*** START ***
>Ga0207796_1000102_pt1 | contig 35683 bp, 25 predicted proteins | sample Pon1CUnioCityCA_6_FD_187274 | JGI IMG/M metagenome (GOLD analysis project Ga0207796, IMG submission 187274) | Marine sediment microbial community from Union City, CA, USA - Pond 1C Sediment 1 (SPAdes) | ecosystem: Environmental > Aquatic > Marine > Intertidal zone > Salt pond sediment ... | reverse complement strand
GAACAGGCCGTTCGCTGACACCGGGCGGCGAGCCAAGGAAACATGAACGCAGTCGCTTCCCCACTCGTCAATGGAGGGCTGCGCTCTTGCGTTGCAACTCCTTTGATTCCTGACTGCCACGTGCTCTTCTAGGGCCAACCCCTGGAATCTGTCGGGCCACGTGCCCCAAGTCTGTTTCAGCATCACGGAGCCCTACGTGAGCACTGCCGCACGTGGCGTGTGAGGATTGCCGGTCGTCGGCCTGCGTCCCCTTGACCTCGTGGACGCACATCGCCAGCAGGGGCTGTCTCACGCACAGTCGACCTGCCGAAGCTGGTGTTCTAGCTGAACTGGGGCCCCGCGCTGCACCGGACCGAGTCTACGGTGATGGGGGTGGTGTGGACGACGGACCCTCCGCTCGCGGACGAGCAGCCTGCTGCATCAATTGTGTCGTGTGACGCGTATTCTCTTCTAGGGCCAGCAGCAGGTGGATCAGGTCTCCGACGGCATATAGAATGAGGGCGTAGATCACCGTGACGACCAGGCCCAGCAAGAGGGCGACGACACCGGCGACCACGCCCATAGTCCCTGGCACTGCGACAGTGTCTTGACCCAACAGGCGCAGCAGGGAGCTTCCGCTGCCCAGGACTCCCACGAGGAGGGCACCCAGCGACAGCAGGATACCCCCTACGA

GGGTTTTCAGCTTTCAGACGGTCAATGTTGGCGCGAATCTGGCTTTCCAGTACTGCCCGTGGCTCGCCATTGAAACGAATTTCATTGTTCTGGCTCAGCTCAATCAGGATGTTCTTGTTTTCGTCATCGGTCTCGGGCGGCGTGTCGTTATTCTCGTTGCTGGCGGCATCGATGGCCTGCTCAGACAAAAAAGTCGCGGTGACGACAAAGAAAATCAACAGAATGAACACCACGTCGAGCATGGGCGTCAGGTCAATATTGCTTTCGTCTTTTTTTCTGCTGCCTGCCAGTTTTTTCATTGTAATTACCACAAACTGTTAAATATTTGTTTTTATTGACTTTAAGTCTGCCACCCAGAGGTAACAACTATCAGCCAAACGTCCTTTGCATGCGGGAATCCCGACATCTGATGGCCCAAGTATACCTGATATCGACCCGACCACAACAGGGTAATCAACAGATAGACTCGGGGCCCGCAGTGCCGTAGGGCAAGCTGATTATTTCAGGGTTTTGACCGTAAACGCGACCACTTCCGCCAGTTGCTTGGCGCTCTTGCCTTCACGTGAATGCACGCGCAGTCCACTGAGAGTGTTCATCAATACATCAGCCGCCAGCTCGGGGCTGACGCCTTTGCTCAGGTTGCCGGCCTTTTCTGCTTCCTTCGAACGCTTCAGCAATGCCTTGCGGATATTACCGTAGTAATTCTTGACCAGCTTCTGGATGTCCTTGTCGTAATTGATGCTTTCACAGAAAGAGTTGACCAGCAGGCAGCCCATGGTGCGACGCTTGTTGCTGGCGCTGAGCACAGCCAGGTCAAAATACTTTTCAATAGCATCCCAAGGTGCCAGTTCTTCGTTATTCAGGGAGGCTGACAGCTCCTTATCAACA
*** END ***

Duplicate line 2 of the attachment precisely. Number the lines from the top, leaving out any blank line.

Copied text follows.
GAACAGGCCGTTCGCTGACACCGGGCGGCGAGCCAAGGAAACATGAACGCAGTCGCTTCCCCACTCGTCAATGGAGGGCTGCGCTCTTGCGTTGCAACTCCTTTGATTCCTGACTGCCACGTGCTCTTCTAGGGCCAACCCCTGGAATCTGTCGGGCCACGTGCCCCAAGTCTGTTTCAGCATCACGGAGCCCTACGTGAGCACTGCCGCACGTGGCGTGTGAGGATTGCCGGTCGTCGGCCTGCGTCCCCTTGACCTCGTGGACGCACATCGCCAGCAGGGGCTGTCTCACGCACAGTCGACCTGCCGAAGCTGGTGTTCTAGCTGAACTGGGGCCCCGCGCTGCACCGGACCGAGTCTACGGTGATGGGGGTGGTGTGGACGACGGACCCTCCGCTCGCGGACGAGCAGCCTGCTGCATCAATTGTGTCGTGTGACGCGTATTCTCTTCTAGGGCCAGCAGCAGGTGGATCAGGTCTCCGACGGCATATAGAATGAGGGCGTAGATCACCGTGACGACCAGGCCCAGCAAGAGGGCGACGACACCGGCGACCACGCCCATAGTCCCTGGCACTGCGACAGTGTCTTGACCCAACAGGCGCAGCAGGGAGCTTCCGCTGCCCAGGACTCCCACGAGGAGGGCACCCAGCGACAGCAGGATACCCCCTACGA